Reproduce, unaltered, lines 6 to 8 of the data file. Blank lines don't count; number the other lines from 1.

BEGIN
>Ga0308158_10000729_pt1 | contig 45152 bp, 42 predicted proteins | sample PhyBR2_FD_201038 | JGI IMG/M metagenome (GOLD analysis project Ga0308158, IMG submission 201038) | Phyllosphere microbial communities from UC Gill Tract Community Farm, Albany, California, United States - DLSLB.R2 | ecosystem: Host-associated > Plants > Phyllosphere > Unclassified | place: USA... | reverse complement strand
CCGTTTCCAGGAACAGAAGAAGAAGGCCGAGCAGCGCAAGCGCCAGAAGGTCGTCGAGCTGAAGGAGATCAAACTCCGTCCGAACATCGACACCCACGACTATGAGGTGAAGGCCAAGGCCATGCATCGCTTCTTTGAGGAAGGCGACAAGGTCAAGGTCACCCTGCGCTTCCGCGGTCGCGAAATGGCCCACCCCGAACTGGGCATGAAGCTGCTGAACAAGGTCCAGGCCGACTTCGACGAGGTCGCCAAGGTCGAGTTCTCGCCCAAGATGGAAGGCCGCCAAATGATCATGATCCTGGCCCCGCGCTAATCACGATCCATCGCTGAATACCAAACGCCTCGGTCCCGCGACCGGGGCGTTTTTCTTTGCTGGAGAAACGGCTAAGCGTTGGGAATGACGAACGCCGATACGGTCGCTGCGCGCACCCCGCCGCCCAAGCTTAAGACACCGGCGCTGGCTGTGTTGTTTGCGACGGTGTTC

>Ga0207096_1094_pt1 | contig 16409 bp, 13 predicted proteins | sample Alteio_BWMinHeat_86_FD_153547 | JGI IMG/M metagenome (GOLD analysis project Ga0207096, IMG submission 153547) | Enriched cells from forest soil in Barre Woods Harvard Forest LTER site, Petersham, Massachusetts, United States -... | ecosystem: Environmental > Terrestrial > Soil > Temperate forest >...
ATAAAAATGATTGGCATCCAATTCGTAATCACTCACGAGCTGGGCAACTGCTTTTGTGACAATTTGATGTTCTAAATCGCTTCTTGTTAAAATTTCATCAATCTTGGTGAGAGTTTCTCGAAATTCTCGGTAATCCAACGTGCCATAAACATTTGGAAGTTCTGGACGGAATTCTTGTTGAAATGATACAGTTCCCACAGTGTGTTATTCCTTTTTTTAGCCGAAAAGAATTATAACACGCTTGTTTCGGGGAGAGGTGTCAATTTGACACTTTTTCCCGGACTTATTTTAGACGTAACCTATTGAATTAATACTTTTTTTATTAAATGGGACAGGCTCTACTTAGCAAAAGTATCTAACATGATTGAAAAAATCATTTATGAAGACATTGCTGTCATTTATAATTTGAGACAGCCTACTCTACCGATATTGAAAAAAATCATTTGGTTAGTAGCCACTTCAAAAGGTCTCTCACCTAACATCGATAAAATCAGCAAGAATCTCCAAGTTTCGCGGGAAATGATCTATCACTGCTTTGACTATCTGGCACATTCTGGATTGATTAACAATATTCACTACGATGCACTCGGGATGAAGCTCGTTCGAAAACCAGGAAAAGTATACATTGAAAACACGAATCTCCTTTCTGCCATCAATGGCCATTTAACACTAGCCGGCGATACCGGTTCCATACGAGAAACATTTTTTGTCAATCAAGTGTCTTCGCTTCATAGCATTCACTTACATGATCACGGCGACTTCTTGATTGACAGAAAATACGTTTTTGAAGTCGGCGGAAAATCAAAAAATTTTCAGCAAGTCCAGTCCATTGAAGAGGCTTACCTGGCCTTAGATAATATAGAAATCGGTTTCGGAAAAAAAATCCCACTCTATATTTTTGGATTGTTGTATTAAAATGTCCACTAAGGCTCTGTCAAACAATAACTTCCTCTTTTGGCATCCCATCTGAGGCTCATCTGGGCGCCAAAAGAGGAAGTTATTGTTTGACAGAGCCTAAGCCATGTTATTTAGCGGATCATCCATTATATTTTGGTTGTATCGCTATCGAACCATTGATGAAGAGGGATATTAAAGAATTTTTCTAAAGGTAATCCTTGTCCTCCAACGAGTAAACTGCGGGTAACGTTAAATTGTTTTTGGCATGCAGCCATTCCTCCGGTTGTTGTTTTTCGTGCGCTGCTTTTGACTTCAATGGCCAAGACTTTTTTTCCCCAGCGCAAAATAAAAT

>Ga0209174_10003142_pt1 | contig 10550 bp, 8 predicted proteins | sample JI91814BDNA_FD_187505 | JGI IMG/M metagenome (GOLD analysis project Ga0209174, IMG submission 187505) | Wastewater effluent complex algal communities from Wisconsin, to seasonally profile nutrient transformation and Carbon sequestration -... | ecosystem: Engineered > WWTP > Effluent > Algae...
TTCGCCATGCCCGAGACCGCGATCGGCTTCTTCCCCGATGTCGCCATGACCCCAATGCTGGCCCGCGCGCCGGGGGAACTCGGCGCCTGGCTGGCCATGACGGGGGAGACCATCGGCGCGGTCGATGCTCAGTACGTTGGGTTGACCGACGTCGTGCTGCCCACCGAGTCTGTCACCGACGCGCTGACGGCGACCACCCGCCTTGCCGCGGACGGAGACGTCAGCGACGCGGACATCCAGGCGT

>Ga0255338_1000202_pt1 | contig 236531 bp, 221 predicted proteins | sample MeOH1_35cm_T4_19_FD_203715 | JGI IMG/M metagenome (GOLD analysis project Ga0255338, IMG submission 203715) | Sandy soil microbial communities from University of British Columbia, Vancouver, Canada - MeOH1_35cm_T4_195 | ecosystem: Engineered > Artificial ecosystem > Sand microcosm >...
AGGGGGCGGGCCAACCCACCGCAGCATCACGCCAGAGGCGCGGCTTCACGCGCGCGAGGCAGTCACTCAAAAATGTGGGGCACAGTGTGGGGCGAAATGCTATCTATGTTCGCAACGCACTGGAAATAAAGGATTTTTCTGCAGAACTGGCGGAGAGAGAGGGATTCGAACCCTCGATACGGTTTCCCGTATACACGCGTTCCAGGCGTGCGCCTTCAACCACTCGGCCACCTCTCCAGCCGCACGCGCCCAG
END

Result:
TTCGCCATGCCCGAGACCGCGATCGGCTTCTTCCCCGATGTCGCCATGACCCCAATGCTGGCCCGCGCGCCGGGGGAACTCGGCGCCTGGCTGGCCATGACGGGGGAGACCATCGGCGCGGTCGATGCTCAGTACGTTGGGTTGACCGACGTCGTGCTGCCCACCGAGTCTGTCACCGACGCGCTGACGGCGACCACCCGCCTTGCCGCGGACGGAGACGTCAGCGACGCGGACATCCAGGCGT

>Ga0255338_1000202_pt1 | contig 236531 bp, 221 predicted proteins | sample MeOH1_35cm_T4_19_FD_203715 | JGI IMG/M metagenome (GOLD analysis project Ga0255338, IMG submission 203715) | Sandy soil microbial communities from University of British Columbia, Vancouver, Canada - MeOH1_35cm_T4_195 | ecosystem: Engineered > Artificial ecosystem > Sand microcosm >...
AGGGGGCGGGCCAACCCACCGCAGCATCACGCCAGAGGCGCGGCTTCACGCGCGCGAGGCAGTCACTCAAAAATGTGGGGCACAGTGTGGGGCGAAATGCTATCTATGTTCGCAACGCACTGGAAATAAAGGATTTTTCTGCAGAACTGGCGGAGAGAGAGGGATTCGAACCCTCGATACGGTTTCCCGTATACACGCGTTCCAGGCGTGCGCCTTCAACCACTCGGCCACCTCTCCAGCCGCACGCGCCCAG